MIAMI, FL - JUNE 12: Dirk Nowitzki #41 of the Dallas Mavericks holds up the Larry O'Brien trophy as he celebrates with his teamates and team owner Mark Cuban aftre the Mavericks won 105-95 against the Miami Heat in Game Six of the 2011 NBA Finals at American Airlines Arena on June 12, 2011 in Miami, Florida. (Photo by Chris Chambers/Getty Images)

It feels more like glee at defeat than joy of victory. I’m talking about Dallas’ six game win over Miami for the NBA crown. Even in defeat, the Heat are grabbing the headlines. But the wrong ones.

You can almost hear the nation high-five slapping each other now that Lebron, Wade and Bosh have been shot down. Why is there such happiness at their comeuppance?

Perhaps because fans are sick of pre-packed dynasties, they are tired of throwing money at a franchise and expecting it to win. Had James done this differently, more quietly, less fanfare, less “my talents to South Beach,” less the smoke filled celebration on hydraulic lifts, less the predictions of “not one, not two, not three…” championships – then maybe, maybe, people would feel empathy for yet another defeat.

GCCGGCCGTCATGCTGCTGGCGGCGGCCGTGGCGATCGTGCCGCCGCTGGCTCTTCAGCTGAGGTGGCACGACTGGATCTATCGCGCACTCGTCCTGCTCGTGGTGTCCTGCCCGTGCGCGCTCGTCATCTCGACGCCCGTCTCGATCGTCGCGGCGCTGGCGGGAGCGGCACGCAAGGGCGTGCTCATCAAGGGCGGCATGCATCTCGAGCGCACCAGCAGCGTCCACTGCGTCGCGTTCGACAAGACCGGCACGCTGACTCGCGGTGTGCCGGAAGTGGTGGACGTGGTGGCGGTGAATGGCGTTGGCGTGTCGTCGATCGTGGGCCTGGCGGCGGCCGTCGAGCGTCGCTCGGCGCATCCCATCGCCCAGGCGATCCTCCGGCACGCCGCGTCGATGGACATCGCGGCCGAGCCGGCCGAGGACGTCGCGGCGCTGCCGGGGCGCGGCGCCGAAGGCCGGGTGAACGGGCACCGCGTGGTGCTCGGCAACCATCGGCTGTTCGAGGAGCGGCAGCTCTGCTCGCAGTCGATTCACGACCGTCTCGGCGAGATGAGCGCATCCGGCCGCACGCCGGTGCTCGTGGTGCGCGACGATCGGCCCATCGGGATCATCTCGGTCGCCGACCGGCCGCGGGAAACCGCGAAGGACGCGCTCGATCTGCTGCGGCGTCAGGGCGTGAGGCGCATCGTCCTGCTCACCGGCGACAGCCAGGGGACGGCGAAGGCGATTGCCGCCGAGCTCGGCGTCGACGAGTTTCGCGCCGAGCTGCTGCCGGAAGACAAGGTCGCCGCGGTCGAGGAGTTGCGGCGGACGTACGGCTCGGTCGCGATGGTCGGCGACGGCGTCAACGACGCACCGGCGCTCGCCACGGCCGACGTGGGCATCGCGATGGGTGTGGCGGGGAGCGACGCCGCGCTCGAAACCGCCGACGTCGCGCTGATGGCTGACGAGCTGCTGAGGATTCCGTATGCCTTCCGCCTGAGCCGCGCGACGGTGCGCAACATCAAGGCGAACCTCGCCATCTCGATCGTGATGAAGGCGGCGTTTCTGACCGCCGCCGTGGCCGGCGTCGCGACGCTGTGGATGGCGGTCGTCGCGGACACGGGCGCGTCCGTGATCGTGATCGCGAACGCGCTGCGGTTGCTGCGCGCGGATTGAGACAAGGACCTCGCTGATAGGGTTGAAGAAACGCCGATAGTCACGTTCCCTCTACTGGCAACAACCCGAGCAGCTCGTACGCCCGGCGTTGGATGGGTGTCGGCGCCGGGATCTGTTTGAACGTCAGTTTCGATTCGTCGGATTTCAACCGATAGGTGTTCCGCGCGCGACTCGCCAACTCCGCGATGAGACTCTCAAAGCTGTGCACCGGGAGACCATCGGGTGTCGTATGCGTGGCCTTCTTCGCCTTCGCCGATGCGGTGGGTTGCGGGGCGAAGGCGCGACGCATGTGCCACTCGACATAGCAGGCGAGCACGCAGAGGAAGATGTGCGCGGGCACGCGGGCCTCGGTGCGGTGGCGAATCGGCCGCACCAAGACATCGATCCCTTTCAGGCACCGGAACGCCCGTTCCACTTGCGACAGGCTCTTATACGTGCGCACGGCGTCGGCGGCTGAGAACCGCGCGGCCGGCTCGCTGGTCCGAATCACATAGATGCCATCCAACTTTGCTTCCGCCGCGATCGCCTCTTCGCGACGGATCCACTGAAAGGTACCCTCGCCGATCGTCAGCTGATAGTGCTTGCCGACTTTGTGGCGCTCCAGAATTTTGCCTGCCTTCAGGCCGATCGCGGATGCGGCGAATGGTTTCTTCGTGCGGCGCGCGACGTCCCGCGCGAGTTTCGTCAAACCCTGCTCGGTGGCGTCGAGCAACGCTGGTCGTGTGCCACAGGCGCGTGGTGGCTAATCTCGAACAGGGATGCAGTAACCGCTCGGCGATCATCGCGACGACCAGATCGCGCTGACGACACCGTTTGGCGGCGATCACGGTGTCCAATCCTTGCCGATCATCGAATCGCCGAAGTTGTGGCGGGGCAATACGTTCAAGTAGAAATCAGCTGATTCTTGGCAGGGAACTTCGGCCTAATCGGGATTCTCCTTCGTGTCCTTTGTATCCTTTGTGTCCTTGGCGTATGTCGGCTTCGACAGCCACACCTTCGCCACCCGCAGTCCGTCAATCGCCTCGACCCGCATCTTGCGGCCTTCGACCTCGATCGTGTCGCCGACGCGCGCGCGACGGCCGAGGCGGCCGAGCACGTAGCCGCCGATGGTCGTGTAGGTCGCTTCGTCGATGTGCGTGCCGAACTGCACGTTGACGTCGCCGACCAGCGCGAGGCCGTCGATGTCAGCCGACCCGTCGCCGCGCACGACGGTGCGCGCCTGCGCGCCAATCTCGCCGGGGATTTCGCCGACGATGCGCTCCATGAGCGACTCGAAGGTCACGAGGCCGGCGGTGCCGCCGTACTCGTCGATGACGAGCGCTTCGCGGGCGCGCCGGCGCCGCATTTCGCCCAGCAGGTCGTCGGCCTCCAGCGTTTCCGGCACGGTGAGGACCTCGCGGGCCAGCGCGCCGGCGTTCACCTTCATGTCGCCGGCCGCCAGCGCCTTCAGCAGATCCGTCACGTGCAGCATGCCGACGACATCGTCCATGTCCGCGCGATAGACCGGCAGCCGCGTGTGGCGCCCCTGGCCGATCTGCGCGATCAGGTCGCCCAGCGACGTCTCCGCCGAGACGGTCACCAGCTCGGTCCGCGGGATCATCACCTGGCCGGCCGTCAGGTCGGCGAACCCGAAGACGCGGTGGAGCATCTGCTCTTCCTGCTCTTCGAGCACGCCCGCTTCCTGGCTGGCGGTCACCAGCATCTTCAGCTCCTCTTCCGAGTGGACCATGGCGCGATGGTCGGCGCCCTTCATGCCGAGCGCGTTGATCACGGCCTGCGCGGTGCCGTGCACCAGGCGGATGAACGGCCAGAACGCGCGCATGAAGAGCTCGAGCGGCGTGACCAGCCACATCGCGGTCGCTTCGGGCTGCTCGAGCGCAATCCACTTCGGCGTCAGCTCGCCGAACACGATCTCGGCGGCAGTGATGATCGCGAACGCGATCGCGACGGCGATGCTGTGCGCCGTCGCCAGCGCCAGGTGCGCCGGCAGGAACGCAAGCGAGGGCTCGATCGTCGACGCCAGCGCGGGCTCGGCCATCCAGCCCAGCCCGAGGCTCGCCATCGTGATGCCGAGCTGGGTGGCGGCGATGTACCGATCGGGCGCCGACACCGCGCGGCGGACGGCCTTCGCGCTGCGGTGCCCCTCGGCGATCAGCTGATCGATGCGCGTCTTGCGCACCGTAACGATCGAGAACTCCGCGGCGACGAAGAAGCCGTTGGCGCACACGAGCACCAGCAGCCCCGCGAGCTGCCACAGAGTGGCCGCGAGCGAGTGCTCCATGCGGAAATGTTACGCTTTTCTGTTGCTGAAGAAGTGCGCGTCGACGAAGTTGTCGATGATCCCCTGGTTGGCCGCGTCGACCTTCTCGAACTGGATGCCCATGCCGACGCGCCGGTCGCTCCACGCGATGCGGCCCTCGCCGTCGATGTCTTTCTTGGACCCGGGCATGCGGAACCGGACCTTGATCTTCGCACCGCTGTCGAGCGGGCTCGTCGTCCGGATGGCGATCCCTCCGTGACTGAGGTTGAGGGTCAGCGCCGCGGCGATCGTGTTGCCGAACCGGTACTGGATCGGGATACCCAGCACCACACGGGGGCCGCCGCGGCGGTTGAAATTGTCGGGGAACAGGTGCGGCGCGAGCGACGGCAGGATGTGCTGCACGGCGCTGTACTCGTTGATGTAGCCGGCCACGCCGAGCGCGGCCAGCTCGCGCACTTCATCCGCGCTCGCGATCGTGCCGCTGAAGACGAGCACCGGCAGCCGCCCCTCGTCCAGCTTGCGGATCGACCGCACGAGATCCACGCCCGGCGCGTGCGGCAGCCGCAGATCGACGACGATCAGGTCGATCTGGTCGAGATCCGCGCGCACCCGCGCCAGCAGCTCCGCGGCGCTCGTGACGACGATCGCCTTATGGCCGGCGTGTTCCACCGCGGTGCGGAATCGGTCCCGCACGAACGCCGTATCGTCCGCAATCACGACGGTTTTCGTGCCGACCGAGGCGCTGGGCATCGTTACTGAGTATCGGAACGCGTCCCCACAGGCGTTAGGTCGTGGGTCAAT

But you reap what you sow. James sowed a large target on his back, and now everyone is firing an arrow. Still, remember the Heat finished two wins from a title, ahead of all but one other NBA team, and did it without a real point guard, with a woefully short bench, and with a trio of superstars who, despite their individual talents, had never played a full season together before.

I understand the glee. I don’t condemn it. Privately, I wanted to see Miami lose almost as much as I wanted to see guys like Dirk Nowitzki and Rick Carlisle win.

But the laughter you hear now echoes a lot of places, and it will be in the ears of the Heat players for the next 12 months. Don’t be surprised if the guys from Miami are as focused as the guys from Dallas were when the next championship run comes along.

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